Mexican magic

2010-06-07 10:48

To create an original match-winning meal with Mexican flair in honour of Bafana Bafana’s opening World Cup match.

Dereck Nair is the executive chef at Rand Merchant Bank where he and his team can be called on to cook something different every day for hundreds of people at a time. They create the menus and then cook everything from French toast (made with banana bread) to elaborate chocolate cakes for birthdays, bake their own bread and muffins and choose the perfect wine.

Nair’s food nous has been honed in kitchens from his hometown of Durban to his ancesteral home of Kerala, in the south west of India, from Christina Martin to working under Werner Koch and Ireland’s Rory O’Connell.

He then cooked at the Saxon boutique hotel before heading to the Seychelles where he worked on the ­exclusive North Island.

The open flame is the oldest cooking method in the world. Every culture does it. Like the South African braai culture, the Mexicans cook what is easily available like fresh fish, lamb, bananas, tortillas, and lots of chillies.

I chose these recipes and ingredients because I like to maintain a healthy lifestyle and use fresh ingredients. I also love cooking with combinations of sweet and ­savoury.

The first requirement is a good fire. The others in ­Mexican cooking are salsa and recado. Salsa means sauce and it is what you serve with the cooked meal. Recado is a marinade used to season food before and during cooking. Recados are typically spicy pastes or dry rubs.

I used wet banana leaves as a cooking surface, the oils and anise tang permeate foods while they cook, adding to the flavour.
The great thing about Mexican cooking is that it lends itself to so many possibilities, but you always start with the marinade.
A marinade is made of two parts, the flavour and the medium.

The flavour is anything you like. The medium is usually an acidic liquid to carry the flavour.

In Mexican cooking lime juice is traditional. When it comes to the flavour, you don’t have to make it hot. Adding fresh cilantro gives you a Mexican flavor without adding any heat.

Hibiscus & Naartjie Cooler, Flame-grilled Red Slinger in a Banana (Bafana) Leaf with an Apple and Ginger Salsa, and Orange-flavoured Braaied Green Bananas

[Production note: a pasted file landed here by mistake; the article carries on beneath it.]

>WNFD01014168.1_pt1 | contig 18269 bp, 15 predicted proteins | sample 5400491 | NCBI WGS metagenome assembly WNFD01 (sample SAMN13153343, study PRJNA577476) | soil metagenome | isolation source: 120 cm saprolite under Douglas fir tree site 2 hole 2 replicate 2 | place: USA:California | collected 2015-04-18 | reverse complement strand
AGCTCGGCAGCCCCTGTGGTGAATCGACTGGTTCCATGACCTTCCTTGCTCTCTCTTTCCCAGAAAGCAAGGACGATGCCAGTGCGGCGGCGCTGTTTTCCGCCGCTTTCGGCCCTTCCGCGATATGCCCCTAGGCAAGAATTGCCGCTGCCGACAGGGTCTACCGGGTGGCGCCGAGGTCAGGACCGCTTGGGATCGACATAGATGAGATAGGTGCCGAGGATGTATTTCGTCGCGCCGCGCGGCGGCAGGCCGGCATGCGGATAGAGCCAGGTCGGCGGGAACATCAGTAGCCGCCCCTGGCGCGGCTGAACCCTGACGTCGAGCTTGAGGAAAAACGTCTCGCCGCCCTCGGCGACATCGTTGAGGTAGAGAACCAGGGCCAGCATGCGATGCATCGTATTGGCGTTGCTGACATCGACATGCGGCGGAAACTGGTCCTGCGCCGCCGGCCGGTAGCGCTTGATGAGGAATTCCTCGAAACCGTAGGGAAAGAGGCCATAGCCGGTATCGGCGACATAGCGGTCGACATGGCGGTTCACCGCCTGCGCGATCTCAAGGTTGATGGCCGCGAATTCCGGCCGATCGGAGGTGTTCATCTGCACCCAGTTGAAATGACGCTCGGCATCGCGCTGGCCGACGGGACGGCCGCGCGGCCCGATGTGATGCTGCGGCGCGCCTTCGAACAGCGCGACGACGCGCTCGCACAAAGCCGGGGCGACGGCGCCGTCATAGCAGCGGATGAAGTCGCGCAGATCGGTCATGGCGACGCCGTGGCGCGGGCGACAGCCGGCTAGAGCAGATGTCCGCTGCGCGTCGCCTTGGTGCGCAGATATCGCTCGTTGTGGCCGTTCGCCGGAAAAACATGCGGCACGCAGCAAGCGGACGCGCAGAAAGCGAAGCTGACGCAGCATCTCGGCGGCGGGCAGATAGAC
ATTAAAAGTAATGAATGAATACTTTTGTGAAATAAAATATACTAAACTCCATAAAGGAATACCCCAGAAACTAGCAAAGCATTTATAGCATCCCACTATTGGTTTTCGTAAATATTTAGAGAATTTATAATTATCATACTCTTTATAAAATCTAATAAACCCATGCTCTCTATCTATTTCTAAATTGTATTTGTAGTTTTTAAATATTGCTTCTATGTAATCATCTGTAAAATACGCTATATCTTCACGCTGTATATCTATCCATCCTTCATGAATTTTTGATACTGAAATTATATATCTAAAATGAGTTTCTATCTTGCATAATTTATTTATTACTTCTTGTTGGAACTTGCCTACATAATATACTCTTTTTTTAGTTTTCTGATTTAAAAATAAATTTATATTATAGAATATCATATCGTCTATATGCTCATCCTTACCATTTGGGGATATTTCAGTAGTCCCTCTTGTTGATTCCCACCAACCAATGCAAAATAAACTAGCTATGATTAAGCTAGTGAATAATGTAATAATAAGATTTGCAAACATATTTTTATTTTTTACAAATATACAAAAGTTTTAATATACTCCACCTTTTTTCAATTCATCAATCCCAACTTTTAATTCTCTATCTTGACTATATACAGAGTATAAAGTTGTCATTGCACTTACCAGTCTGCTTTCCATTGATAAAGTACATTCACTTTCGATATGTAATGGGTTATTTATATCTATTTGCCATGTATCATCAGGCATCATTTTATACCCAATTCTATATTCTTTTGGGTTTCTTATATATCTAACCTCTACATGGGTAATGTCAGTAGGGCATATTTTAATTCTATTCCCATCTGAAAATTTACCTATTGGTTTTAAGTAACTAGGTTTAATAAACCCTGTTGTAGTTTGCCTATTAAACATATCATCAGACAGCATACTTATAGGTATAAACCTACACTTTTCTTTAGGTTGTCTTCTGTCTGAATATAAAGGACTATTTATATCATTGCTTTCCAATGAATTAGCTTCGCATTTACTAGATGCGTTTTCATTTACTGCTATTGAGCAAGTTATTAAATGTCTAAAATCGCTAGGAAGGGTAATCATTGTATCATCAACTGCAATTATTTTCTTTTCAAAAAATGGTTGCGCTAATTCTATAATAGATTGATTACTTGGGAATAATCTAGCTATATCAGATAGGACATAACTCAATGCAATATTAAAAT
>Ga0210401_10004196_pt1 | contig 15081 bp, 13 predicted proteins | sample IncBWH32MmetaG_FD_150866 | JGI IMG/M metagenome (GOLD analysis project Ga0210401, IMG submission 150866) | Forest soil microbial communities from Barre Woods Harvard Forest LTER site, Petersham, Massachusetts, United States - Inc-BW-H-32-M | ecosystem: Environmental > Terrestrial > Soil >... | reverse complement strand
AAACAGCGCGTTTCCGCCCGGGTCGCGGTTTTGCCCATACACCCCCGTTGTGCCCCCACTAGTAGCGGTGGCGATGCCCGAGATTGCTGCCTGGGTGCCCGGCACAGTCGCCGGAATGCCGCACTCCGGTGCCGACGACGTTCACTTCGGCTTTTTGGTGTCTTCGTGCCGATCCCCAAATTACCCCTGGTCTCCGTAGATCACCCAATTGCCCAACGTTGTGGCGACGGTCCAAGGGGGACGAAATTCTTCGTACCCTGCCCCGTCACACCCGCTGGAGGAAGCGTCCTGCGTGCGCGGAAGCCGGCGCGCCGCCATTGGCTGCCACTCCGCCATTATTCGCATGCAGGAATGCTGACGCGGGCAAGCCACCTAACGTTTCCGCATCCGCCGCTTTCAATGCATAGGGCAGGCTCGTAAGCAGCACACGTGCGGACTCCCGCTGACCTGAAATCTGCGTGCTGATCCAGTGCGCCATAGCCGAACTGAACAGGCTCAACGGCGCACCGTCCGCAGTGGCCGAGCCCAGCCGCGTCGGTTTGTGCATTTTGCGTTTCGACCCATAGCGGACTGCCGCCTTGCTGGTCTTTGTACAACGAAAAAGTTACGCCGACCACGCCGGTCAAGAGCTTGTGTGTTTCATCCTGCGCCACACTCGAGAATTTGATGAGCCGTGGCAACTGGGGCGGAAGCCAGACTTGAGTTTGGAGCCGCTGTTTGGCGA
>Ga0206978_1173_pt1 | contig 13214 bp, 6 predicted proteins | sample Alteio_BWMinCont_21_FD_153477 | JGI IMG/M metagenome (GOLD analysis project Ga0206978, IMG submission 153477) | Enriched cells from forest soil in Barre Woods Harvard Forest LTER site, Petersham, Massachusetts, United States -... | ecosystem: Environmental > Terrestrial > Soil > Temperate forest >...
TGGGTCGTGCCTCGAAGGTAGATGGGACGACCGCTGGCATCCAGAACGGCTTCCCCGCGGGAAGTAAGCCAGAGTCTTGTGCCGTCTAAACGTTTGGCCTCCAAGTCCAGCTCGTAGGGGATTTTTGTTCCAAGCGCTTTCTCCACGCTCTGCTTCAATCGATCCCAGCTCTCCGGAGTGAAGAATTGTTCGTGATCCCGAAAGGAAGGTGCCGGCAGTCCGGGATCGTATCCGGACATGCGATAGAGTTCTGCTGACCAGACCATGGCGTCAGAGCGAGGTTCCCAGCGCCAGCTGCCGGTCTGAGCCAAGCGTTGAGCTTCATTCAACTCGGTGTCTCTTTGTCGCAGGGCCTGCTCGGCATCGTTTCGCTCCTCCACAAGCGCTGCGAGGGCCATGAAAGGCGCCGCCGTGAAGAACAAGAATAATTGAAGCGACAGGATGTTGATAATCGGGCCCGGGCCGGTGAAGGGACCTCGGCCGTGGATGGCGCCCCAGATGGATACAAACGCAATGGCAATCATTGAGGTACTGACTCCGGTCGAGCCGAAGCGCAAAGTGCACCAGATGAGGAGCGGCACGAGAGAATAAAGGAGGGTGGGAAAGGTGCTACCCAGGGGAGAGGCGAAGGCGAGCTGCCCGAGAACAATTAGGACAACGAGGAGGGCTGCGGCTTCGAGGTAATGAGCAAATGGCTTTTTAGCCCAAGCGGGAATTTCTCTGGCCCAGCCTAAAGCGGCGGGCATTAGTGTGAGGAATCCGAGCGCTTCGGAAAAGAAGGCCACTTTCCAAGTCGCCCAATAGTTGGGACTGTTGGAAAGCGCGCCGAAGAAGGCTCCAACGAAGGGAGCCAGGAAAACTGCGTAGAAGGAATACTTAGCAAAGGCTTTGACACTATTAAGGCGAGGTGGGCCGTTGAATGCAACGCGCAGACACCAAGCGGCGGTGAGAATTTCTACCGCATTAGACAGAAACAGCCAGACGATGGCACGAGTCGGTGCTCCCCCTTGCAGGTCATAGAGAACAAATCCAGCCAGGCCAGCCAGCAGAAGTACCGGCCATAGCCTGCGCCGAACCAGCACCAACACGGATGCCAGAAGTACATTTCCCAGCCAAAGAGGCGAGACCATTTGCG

Flame grilled Red Slinger in a banana (bafana) leaf with Ginger

Apple Salsa

If you haven’t grilled a

whole fish before, it’s easy. Get the fishmonger to prepare it for you. This is

the traditional Mexican method for grilling snapper, but you can use whatever

fish you love, just alter the cooking time.


Time: 15 minutes (plus 2 hours in the fridge)


Time: 20 to 30 minutes


Time: 35 to 45 minutes


» 1 whole red slinger or snapper, split and


» 1/2 cup recado

ginger paste

» 1/2 cup orange juice

» 3 tablespoons lemon juice

» 3 tablespoons lime juice


» 1/4 cup ginger minced

» 1 tablespoon coriander seeds

» 1 tablespoon oregano

» 1 teaspoon cumin seeds

» 1 teaspoon black peppercorns

» 2 whole cloves

» 1 teaspoon salt

» 5 cloves of garlic, peeled

» 1/2 cup bitter orange juice


Grind the spices

(coriander, cumin, ­peppercorns, oregano and cloves) in a spice mill or with a

mortar and pestle. Blend the ground spices with the salt, ginger, garlic and the

orange juice until it is smooth.

Mix paste with citrus

juices. Cover all ­surfaces of the fish. Place in refrigerator and let sit for

two hours. Light the grill and aim for a medium flame.

Place fish skin side down

on a wet banana leaf. When the fish is about halfway done (about 10 minutes),

turn and cook for ­another 10 minutes.

The fish is done when the

juices start ­boiling. You should be able to lift the central bone out easily

when the fish is cooked.

You can manage without the

banana leaf, but oil the grill.


This is a fun fruit salsa

recipe to try with crisp apples and tangy ginger and lime.


» 2 apples, finely diced

» 1 onion, diced

» 1/4 cup lime juice

» 1 tbsp minced fresh ginger root

» dash of salt and pepper, to taste

» bunch of coriander


Combine and allow to sit

for an hour ­before serving. Serve fish with tortillas and corn on the


HINT: Score the fish,

it will cook quicker. If the fin or tail comes off easily, it’s cooked.

Add chilli to the salsa if

you want heat.

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